China: The Impact Of The New "Super Ministries" Announced By China And How This Affects The Construction Industry

Last Updated: 27 March 2008
Article by Ashley M. Howlett

On March 11 it was announced that China will create five new "super ministries." The goal of this move is to streamline the bureaucracy, clarify conflicting responsibilities, and curb corruption.

Macro-Level Changes

The key aspect of the shake-up deals with shifting the focus of the central government to overall macro-regulation of the economy and the continued transition from a central planned economy to one that is (mostly) market-based.

According to the Chinese government, the new macroeconomic functions of the three key institutions are as follows:1

  1. The National Development and Reform Commission ("NDRC") will focus on macroeconomic planning, paying particular attention to price controls and the management of energy policy. It will phase out its involvement in micromanagement of the economy and reduce its examination and approval role for specific projects. The placement of the NDRC industry project approval function under the control of the new and significantly larger Ministry of Industry and Information conforms to the new mandate of the NDRC.
  2. The Ministry of Finance shall reform and improve its management over budget and taxation.
  3. The People's Bank of China shall strengthen the system of monetary policies and improve the mechanism of exchange rate formation.

The State Council also plans to strengthen the coordination amongst the three above-mentioned bodies; it is still uncertain whether a coordinating body for the three agencies will be established. Clearly, however, the three bodies are intended to work together on macroeconomic management.

One area that has not been addressed is the lack of supervision over the NDRC. Clearly, there have been some intense power struggles behind the scenes, and the three bodies are not on equal footing. The NDRC will set annual control targets to coordinate monetary, fiscal, and industry policies, and this means that it will remain a key player in the State Council.

Impacts On Construction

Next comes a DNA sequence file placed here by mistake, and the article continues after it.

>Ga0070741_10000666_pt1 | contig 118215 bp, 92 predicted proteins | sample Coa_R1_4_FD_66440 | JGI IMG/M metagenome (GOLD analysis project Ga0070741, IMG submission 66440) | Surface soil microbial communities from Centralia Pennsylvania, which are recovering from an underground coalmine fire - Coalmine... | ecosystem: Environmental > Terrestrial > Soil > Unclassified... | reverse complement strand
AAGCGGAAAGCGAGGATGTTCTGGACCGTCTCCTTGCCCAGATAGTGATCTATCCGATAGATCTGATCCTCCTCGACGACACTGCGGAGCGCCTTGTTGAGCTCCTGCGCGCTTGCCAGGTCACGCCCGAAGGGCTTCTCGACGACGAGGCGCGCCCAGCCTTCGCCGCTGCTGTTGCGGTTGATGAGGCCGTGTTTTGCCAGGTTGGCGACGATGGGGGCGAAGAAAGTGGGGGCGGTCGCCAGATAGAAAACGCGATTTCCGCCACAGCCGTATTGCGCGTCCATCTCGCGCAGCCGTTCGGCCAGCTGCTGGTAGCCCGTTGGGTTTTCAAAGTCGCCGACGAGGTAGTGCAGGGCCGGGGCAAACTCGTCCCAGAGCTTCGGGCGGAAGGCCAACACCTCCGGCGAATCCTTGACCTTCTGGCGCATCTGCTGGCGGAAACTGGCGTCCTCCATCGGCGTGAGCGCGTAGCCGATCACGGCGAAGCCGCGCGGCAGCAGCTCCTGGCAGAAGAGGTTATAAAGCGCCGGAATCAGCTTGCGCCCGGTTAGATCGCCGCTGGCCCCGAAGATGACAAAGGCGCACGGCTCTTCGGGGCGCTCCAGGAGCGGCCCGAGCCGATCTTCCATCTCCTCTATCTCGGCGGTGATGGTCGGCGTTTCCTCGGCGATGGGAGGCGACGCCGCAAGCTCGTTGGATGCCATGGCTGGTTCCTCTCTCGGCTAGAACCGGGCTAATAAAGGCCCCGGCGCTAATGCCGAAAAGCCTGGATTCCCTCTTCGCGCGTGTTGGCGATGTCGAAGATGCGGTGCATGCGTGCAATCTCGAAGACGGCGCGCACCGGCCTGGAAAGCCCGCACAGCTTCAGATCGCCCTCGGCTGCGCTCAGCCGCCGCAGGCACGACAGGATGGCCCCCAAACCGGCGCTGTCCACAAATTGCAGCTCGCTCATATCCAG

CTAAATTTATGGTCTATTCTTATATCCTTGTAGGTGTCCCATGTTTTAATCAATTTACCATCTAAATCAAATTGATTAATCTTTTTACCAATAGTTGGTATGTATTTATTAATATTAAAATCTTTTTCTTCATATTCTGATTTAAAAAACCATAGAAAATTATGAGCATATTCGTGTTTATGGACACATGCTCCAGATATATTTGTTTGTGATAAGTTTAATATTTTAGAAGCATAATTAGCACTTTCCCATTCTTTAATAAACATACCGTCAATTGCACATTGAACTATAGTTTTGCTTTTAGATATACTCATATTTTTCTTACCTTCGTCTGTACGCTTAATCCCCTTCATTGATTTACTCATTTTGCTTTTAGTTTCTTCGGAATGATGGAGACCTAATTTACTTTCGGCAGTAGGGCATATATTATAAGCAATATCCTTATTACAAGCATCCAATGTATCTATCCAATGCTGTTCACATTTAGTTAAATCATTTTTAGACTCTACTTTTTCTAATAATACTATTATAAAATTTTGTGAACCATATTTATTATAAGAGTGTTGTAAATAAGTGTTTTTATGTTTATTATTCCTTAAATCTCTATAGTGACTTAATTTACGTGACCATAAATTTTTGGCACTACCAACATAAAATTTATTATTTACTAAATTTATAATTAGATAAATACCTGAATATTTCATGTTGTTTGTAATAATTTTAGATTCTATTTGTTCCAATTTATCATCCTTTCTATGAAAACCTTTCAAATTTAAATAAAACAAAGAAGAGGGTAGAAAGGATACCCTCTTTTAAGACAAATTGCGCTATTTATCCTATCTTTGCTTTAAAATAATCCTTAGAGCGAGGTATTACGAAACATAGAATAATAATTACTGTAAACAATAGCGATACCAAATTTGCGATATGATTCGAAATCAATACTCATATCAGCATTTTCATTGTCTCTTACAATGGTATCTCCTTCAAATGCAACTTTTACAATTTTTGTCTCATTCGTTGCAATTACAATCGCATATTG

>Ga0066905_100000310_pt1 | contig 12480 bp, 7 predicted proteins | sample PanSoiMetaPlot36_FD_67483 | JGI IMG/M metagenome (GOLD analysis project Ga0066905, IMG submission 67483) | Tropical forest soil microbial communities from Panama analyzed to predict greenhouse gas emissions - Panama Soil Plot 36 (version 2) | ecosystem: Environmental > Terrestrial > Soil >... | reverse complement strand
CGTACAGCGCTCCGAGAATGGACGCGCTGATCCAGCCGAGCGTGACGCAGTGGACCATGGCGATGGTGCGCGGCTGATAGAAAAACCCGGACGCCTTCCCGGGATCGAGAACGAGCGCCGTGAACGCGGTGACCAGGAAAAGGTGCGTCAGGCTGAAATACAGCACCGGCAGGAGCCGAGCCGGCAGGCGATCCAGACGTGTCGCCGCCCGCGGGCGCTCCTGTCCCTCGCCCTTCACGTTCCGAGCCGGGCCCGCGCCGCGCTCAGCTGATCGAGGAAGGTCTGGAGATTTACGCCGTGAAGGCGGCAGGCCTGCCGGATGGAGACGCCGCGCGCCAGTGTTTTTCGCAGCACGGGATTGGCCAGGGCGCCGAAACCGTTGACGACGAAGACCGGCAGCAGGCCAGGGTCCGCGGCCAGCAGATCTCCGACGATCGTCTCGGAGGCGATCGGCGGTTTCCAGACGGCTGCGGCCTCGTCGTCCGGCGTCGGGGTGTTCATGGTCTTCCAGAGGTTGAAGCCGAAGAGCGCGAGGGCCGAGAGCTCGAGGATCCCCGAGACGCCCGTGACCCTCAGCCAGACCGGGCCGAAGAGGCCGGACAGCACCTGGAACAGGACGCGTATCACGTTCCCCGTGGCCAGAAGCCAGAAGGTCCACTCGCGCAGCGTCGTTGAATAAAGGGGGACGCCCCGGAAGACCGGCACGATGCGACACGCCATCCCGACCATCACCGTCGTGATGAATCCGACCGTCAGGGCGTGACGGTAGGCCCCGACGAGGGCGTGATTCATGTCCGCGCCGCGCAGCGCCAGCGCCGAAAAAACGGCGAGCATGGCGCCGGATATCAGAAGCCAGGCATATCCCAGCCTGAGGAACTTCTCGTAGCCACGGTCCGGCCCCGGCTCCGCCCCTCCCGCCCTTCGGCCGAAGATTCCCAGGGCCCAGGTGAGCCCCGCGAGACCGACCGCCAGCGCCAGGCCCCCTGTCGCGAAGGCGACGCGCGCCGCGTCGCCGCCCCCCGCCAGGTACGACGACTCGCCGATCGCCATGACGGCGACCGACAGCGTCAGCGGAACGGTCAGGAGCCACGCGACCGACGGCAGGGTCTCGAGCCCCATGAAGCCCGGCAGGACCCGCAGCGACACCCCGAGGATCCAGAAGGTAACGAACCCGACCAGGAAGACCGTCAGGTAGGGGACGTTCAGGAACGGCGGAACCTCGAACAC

The least-discussed aspect of the restructuring in the Chinese, Chinese English-language, and foreign media was the transformation of the Ministry of Construction into the Ministry of Housing and Urban and Rural Construction. According to, the Ministry of Construction was renamed in order to emphasize its role in building affordable housing for low-income families in China.2 Increased low-income housing is part of President Hu's drive to build a harmonious society. The media failed to provide specific details of the changes that will take place at the Ministry of Construction.

However, The New York Times cited Arthur Kroeber, managing director of Dragonomics, as its source when it stated that "the central planning agency [NDRC] would no longer have final approval on major construction projects" (emphasis added).3 This move conforms with the decision to transition the NDRC away from "involvement in micromanagement of the economy"4 towards a focus on macro-regulation. A further change that may impact construction was the ceding of the power to award investment contracts and licenses from the NDRC to provincial governments and city councils.

As provincial governments and city councils assume powers the NDRC had in the past, the decision-making process will become more decentralized. This may bring about positive changes, as it should clarify which level of government is responsible for interpreting laws and regulations and approving projects. It is equally possible that the transition of power to the local level may have a negative impact on construction in areas of China where local officials are ill-informed, corrupt, or incorrigible.

The new organizational scheme places the Ministry of Construction's urban public transport management functions under the new Ministry of Transportation.


The aim of the restructuring and creation of "super ministries" is to improve regulation, rule of law, and adherence to a market-based economy while simultaneously curbing corruption, decreasing pollution, and cutting down on turf wars between ministries and disparate sectors of the bureaucracy. All of these are long-standing objectives of the central government.

It appears that the central government is shifting its focus from overarching state planning to macroeconomic stewardship, which is evidenced by the decreased powers of the NDRC. The current restructuring and decentralization of microeconomic decision making may be giving the provinces and city councils many of the powers that they already enjoyed de facto in regards to awarding contracts and enforcing the law and implementation regulations. It is also possible that the central government wants to focus its attention on pressing macroeconomic issues. By coordinating banking, regulation, and taxation more closely, the central government may be trying to curb inflation and slightly cool the economy without bringing about a downturn in the general standard of living. The central government has pledged to facilitate economic development, and this restructuring may be an attempt to fulfill this pledge in lieu of micromanaging parts of the economy over which it exercises little control at present.


1. Available at

2. Article available at

3. Article available at

4. The quote is from the Chinese government’s web site and is available at

The content of this article is intended to provide a general guide to the subject matter. Specialist advice should be sought about your specific circumstances.

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